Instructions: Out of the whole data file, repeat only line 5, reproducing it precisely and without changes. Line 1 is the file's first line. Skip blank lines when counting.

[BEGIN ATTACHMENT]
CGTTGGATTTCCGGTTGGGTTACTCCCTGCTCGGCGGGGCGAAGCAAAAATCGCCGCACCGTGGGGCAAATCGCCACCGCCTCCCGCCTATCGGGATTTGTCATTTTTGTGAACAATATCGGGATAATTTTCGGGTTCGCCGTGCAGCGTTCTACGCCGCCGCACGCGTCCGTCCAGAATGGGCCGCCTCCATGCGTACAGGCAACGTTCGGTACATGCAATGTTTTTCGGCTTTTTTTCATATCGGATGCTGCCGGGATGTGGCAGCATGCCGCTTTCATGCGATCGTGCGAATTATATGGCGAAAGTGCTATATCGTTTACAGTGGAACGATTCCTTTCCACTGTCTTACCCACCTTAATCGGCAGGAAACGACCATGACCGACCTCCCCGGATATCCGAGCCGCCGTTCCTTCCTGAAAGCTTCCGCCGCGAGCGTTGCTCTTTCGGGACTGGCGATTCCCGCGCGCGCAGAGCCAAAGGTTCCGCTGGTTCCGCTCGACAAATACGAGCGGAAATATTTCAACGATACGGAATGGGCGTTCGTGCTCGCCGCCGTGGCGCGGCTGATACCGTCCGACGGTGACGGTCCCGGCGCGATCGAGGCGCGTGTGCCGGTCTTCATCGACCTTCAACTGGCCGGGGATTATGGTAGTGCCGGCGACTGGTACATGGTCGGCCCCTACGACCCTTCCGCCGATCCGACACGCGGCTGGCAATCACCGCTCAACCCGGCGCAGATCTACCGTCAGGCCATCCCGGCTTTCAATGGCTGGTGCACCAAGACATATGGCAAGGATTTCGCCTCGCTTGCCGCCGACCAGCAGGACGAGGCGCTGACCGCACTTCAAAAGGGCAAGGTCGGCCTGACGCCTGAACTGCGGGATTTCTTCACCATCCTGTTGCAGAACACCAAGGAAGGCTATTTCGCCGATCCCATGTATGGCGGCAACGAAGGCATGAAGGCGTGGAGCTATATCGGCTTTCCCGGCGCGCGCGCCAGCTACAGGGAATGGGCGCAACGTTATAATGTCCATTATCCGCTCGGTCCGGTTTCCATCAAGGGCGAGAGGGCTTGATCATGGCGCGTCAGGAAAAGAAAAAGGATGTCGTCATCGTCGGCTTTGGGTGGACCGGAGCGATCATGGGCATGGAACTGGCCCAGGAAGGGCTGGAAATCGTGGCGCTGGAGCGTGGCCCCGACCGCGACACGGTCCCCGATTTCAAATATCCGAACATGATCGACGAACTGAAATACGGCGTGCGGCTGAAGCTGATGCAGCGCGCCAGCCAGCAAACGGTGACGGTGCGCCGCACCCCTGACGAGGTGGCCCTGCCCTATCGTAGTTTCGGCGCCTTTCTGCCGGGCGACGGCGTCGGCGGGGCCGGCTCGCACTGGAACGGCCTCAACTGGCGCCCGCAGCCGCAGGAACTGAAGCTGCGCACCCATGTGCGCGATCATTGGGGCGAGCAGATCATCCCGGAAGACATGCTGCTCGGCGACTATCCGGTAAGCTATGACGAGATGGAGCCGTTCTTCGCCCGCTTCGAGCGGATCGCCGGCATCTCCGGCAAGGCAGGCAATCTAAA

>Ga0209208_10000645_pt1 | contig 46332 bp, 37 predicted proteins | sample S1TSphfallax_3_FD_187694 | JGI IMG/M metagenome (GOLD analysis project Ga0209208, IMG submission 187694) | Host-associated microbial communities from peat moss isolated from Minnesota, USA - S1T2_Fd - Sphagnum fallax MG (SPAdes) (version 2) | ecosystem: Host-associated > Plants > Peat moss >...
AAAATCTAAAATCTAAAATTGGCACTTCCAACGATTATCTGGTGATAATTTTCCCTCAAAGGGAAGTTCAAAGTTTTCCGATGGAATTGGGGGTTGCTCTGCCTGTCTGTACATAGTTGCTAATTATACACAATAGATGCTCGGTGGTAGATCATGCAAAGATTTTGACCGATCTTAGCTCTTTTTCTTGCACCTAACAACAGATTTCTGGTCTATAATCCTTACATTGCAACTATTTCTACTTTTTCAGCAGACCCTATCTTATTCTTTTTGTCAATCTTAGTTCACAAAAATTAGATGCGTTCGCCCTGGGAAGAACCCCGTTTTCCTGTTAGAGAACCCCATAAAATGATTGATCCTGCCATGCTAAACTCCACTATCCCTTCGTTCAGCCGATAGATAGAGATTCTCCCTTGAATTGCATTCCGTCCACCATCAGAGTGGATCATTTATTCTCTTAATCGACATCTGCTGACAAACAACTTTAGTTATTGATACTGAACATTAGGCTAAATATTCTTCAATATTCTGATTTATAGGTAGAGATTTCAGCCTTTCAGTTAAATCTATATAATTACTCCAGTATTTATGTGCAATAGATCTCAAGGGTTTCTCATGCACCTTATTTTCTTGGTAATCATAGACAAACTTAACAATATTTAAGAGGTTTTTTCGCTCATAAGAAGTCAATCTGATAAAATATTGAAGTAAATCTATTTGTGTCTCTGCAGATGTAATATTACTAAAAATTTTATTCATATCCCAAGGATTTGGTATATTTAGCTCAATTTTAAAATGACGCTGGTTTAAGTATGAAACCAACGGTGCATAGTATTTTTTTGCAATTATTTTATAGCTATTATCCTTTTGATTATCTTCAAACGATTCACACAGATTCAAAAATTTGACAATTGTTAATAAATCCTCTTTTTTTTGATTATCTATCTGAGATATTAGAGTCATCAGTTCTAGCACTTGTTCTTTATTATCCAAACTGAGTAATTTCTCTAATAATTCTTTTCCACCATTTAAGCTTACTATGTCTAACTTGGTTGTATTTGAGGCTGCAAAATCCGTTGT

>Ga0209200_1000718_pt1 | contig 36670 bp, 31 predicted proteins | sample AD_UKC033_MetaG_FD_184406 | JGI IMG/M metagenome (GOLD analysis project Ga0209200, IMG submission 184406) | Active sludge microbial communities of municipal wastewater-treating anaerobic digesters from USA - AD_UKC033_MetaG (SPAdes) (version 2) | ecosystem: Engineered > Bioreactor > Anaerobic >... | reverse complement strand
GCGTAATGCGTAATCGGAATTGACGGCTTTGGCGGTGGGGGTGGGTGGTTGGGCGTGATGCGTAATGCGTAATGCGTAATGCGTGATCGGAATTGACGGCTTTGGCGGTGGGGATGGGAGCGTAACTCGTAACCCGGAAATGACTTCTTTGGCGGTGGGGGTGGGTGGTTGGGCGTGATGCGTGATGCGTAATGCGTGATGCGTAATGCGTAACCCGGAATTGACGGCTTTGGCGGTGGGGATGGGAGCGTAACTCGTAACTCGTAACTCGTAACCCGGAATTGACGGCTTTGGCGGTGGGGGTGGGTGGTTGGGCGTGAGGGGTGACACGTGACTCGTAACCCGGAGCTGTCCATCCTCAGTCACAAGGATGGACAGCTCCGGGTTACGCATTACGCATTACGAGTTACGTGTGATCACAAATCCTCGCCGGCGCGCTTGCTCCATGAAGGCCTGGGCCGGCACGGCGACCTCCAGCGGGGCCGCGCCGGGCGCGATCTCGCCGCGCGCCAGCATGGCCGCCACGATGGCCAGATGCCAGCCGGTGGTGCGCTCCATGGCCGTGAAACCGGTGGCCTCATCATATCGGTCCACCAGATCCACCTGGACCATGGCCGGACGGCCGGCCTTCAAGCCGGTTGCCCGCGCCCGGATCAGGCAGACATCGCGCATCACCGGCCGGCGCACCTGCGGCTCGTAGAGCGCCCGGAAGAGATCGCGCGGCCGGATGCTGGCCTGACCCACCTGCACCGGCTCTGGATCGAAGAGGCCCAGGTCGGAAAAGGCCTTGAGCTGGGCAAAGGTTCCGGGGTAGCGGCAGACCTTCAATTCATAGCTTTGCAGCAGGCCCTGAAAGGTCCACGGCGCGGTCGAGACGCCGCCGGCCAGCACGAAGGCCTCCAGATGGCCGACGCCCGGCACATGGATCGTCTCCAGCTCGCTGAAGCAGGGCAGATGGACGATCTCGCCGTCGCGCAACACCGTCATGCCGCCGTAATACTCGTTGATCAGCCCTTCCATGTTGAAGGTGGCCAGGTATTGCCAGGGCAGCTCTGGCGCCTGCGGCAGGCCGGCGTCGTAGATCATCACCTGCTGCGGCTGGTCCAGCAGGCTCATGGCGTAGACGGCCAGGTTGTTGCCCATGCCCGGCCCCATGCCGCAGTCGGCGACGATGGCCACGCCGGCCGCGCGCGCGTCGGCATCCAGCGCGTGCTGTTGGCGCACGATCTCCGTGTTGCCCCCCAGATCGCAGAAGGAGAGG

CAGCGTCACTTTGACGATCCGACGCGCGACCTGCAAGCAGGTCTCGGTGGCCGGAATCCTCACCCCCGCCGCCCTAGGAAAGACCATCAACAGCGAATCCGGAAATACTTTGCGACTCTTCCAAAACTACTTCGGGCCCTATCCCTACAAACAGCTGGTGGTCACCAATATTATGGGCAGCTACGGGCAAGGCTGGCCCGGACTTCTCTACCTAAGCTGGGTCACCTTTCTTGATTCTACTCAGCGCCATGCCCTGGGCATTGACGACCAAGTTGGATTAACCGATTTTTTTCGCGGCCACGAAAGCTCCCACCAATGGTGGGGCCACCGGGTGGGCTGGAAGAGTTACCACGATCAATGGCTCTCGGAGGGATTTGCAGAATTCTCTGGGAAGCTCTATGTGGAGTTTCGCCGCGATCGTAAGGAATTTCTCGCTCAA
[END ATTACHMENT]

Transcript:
GCGTAATGCGTAATCGGAATTGACGGCTTTGGCGGTGGGGGTGGGTGGTTGGGCGTGATGCGTAATGCGTAATGCGTAATGCGTGATCGGAATTGACGGCTTTGGCGGTGGGGATGGGAGCGTAACTCGTAACCCGGAAATGACTTCTTTGGCGGTGGGGGTGGGTGGTTGGGCGTGATGCGTGATGCGTAATGCGTGATGCGTAATGCGTAACCCGGAATTGACGGCTTTGGCGGTGGGGATGGGAGCGTAACTCGTAACTCGTAACTCGTAACCCGGAATTGACGGCTTTGGCGGTGGGGGTGGGTGGTTGGGCGTGAGGGGTGACACGTGACTCGTAACCCGGAGCTGTCCATCCTCAGTCACAAGGATGGACAGCTCCGGGTTACGCATTACGCATTACGAGTTACGTGTGATCACAAATCCTCGCCGGCGCGCTTGCTCCATGAAGGCCTGGGCCGGCACGGCGACCTCCAGCGGGGCCGCGCCGGGCGCGATCTCGCCGCGCGCCAGCATGGCCGCCACGATGGCCAGATGCCAGCCGGTGGTGCGCTCCATGGCCGTGAAACCGGTGGCCTCATCATATCGGTCCACCAGATCCACCTGGACCATGGCCGGACGGCCGGCCTTCAAGCCGGTTGCCCGCGCCCGGATCAGGCAGACATCGCGCATCACCGGCCGGCGCACCTGCGGCTCGTAGAGCGCCCGGAAGAGATCGCGCGGCCGGATGCTGGCCTGACCCACCTGCACCGGCTCTGGATCGAAGAGGCCCAGGTCGGAAAAGGCCTTGAGCTGGGCAAAGGTTCCGGGGTAGCGGCAGACCTTCAATTCATAGCTTTGCAGCAGGCCCTGAAAGGTCCACGGCGCGGTCGAGACGCCGCCGGCCAGCACGAAGGCCTCCAGATGGCCGACGCCCGGCACATGGATCGTCTCCAGCTCGCTGAAGCAGGGCAGATGGACGATCTCGCCGTCGCGCAACACCGTCATGCCGCCGTAATACTCGTTGATCAGCCCTTCCATGTTGAAGGTGGCCAGGTATTGCCAGGGCAGCTCTGGCGCCTGCGGCAGGCCGGCGTCGTAGATCATCACCTGCTGCGGCTGGTCCAGCAGGCTCATGGCGTAGACGGCCAGGTTGTTGCCCATGCCCGGCCCCATGCCGCAGTCGGCGACGATGGCCACGCCGGCCGCGCGCGCGTCGGCATCCAGCGCGTGCTGTTGGCGCACGATCTCCGTGTTGCCCCCCAGATCGCAGAAGGAGAGG